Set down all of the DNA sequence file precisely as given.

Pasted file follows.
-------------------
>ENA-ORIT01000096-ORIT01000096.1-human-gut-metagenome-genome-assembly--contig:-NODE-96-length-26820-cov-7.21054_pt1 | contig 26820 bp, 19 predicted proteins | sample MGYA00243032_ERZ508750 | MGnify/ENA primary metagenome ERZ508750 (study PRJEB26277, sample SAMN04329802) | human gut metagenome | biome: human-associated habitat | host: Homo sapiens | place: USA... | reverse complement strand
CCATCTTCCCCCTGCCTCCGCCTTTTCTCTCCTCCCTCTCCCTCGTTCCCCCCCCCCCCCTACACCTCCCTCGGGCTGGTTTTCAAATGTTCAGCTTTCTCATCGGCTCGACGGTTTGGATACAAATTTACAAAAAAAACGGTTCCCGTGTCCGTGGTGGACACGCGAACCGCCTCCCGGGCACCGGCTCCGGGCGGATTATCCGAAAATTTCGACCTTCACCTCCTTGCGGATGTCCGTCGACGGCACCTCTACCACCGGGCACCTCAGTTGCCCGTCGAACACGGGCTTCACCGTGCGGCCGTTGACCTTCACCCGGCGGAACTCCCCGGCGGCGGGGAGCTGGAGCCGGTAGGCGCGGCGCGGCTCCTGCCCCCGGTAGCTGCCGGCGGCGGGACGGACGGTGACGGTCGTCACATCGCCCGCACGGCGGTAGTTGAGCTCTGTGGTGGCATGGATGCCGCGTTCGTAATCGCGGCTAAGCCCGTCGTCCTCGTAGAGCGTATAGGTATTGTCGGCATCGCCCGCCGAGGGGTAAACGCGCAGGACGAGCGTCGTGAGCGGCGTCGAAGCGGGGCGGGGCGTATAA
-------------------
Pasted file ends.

>ENA-ORIT01000096-ORIT01000096.1-human-gut-metagenome-genome-assembly--contig:-NODE-96-length-26820-cov-7.21054_pt1 | contig 26820 bp, 19 predicted proteins | sample MGYA00243032_ERZ508750 | MGnify/ENA primary metagenome ERZ508750 (study PRJEB26277, sample SAMN04329802) | human gut metagenome | biome: human-associated habitat | host: Homo sapiens | place: USA... | reverse complement strand
CCATCTTCCCCCTGCCTCCGCCTTTTCTCTCCTCCCTCTCCCTCGTTCCCCCCCCCCCCCTACACCTCCCTCGGGCTGGTTTTCAAATGTTCAGCTTTCTCATCGGCTCGACGGTTTGGATACAAATTTACAAAAAAAACGGTTCCCGTGTCCGTGGTGGACACGCGAACCGCCTCCCGGGCACCGGCTCCGGGCGGATTATCCGAAAATTTCGACCTTCACCTCCTTGCGGATGTCCGTCGACGGCACCTCTACCACCGGGCACCTCAGTTGCCCGTCGAACACGGGCTTCACCGTGCGGCCGTTGACCTTCACCCGGCGGAACTCCCCGGCGGCGGGGAGCTGGAGCCGGTAGGCGCGGCGCGGCTCCTGCCCCCGGTAGCTGCCGGCGGCGGGACGGACGGTGACGGTCGTCACATCGCCCGCACGGCGGTAGTTGAGCTCTGTGGTGGCATGGATGCCGCGTTCGTAATCGCGGCTAAGCCCGTCGTCCTCGTAGAGCGTATAGGTATTGTCGGCATCGCCCGCCGAGGGGTAAACGCGCAGGACGAGCGTCGTGAGCGGCGTCGAAGCGGGGCGGGGCGTATAA